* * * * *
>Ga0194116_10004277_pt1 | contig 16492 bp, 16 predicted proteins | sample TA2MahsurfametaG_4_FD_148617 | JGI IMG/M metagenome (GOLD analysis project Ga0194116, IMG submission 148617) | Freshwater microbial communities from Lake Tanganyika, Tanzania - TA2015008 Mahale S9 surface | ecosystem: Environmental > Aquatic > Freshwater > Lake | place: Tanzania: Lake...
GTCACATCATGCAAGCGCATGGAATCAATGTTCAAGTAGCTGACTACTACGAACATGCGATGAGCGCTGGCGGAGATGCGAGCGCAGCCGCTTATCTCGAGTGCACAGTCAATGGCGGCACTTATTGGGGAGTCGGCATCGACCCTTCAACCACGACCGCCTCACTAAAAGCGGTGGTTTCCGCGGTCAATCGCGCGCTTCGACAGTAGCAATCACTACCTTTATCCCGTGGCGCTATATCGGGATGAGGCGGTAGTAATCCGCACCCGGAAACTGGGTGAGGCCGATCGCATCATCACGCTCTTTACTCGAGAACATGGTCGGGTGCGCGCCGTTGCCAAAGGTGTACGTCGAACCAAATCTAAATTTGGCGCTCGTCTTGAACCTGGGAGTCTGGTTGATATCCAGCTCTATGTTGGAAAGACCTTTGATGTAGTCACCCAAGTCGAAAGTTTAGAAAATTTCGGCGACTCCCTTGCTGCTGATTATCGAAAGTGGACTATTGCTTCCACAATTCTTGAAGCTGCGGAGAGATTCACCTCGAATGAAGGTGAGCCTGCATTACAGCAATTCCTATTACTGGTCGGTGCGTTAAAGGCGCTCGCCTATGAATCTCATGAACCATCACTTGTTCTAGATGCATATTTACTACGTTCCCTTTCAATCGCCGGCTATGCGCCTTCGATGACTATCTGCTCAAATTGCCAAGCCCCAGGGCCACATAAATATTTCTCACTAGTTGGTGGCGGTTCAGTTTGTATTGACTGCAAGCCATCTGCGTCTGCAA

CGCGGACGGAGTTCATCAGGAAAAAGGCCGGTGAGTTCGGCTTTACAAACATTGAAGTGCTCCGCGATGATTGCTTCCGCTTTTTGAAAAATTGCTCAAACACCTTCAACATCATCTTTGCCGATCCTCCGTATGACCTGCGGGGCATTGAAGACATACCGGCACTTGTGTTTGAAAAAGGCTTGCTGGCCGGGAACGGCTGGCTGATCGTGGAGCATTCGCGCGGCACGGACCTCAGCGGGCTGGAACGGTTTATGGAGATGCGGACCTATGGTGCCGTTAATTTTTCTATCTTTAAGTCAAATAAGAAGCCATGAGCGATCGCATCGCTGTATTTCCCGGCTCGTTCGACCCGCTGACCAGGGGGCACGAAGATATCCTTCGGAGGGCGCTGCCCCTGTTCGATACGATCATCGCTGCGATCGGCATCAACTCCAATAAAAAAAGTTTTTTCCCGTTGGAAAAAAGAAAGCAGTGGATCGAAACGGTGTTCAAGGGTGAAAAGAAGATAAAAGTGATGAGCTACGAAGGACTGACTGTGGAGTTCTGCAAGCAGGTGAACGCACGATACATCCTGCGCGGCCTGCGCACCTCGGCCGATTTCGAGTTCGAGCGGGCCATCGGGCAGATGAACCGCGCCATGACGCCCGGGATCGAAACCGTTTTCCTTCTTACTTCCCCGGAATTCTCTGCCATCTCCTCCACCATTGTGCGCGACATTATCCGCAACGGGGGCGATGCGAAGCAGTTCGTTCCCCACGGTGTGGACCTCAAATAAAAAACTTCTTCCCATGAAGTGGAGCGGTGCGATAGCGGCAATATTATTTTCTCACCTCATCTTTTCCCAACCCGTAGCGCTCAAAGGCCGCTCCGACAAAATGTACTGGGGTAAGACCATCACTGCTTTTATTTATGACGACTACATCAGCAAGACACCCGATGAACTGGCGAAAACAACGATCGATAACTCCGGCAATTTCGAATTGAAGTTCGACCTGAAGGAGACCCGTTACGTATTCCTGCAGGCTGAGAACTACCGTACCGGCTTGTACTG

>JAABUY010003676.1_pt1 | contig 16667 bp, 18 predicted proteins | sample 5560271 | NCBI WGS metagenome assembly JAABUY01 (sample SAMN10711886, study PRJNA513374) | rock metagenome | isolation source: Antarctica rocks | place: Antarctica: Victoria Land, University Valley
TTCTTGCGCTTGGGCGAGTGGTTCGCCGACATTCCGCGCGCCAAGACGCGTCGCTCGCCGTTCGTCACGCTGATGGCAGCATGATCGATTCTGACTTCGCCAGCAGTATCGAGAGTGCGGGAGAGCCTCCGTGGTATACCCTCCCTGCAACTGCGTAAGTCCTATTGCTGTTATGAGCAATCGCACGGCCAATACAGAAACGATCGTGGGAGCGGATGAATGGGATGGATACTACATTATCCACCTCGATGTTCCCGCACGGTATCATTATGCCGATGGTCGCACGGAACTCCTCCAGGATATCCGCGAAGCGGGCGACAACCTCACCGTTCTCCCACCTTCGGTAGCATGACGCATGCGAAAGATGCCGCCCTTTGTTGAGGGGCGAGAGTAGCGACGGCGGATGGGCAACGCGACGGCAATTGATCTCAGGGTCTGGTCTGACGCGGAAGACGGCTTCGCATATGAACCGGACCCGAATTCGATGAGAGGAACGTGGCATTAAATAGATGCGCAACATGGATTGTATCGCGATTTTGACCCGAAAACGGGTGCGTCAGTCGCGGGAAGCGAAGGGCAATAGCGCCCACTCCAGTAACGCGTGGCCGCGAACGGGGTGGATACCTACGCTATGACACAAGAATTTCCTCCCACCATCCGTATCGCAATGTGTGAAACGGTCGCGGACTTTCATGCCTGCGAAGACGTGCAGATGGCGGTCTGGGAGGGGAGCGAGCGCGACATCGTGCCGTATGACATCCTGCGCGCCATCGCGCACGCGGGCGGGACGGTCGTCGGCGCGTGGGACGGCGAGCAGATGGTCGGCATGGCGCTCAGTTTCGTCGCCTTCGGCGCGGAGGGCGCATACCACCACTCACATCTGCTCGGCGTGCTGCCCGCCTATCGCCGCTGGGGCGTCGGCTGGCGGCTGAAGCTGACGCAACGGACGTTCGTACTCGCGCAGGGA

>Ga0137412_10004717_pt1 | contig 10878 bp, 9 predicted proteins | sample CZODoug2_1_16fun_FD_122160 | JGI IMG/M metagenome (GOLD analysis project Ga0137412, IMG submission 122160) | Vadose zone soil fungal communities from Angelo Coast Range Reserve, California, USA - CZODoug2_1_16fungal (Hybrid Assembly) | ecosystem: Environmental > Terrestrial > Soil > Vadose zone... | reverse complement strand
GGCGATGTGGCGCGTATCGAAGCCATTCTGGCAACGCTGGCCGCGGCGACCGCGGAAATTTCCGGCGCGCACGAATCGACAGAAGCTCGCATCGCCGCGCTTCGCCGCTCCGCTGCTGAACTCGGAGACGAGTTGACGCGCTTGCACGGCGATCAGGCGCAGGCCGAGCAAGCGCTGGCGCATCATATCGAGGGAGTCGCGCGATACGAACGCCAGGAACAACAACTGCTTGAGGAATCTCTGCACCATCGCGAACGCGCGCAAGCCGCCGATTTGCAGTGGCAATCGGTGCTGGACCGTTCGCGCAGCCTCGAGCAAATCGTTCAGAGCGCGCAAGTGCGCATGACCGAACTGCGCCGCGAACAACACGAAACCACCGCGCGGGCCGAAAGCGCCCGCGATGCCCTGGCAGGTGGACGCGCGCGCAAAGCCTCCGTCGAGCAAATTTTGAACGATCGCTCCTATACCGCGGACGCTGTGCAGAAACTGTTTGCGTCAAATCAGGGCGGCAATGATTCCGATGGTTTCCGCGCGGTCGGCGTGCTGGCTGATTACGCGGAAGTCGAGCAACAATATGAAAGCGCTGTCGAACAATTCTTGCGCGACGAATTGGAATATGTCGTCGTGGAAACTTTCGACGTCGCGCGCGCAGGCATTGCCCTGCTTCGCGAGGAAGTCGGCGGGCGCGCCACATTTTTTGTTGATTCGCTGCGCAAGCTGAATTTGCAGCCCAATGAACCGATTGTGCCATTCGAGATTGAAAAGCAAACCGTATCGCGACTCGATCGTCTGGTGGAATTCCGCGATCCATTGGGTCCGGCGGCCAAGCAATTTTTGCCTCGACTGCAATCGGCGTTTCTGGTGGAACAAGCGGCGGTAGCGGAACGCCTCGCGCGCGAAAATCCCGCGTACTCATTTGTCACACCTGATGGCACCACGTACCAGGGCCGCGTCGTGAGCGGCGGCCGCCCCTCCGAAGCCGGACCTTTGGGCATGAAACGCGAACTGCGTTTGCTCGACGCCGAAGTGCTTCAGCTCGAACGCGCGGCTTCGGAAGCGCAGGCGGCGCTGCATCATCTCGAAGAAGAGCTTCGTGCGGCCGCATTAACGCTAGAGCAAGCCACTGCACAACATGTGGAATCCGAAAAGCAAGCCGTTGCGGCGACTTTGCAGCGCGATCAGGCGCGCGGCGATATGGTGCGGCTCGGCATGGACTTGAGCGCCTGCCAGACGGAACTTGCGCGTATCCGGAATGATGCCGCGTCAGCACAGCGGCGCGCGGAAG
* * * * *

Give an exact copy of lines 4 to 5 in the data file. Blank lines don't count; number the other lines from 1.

>JAABUY010003676.1_pt1 | contig 16667 bp, 18 predicted proteins | sample 5560271 | NCBI WGS metagenome assembly JAABUY01 (sample SAMN10711886, study PRJNA513374) | rock metagenome | isolation source: Antarctica rocks | place: Antarctica: Victoria Land, University Valley
TTCTTGCGCTTGGGCGAGTGGTTCGCCGACATTCCGCGCGCCAAGACGCGTCGCTCGCCGTTCGTCACGCTGATGGCAGCATGATCGATTCTGACTTCGCCAGCAGTATCGAGAGTGCGGGAGAGCCTCCGTGGTATACCCTCCCTGCAACTGCGTAAGTCCTATTGCTGTTATGAGCAATCGCACGGCCAATACAGAAACGATCGTGGGAGCGGATGAATGGGATGGATACTACATTATCCACCTCGATGTTCCCGCACGGTATCATTATGCCGATGGTCGCACGGAACTCCTCCAGGATATCCGCGAAGCGGGCGACAACCTCACCGTTCTCCCACCTTCGGTAGCATGACGCATGCGAAAGATGCCGCCCTTTGTTGAGGGGCGAGAGTAGCGACGGCGGATGGGCAACGCGACGGCAATTGATCTCAGGGTCTGGTCTGACGCGGAAGACGGCTTCGCATATGAACCGGACCCGAATTCGATGAGAGGAACGTGGCATTAAATAGATGCGCAACATGGATTGTATCGCGATTTTGACCCGAAAACGGGTGCGTCAGTCGCGGGAAGCGAAGGGCAATAGCGCCCACTCCAGTAACGCGTGGCCGCGAACGGGGTGGATACCTACGCTATGACACAAGAATTTCCTCCCACCATCCGTATCGCAATGTGTGAAACGGTCGCGGACTTTCATGCCTGCGAAGACGTGCAGATGGCGGTCTGGGAGGGGAGCGAGCGCGACATCGTGCCGTATGACATCCTGCGCGCCATCGCGCACGCGGGCGGGACGGTCGTCGGCGCGTGGGACGGCGAGCAGATGGTCGGCATGGCGCTCAGTTTCGTCGCCTTCGGCGCGGAGGGCGCATACCACCACTCACATCTGCTCGGCGTGCTGCCCGCCTATCGCCGCTGGGGCGTCGGCTGGCGGCTGAAGCTGACGCAACGGACGTTCGTACTCGCGCAGGGA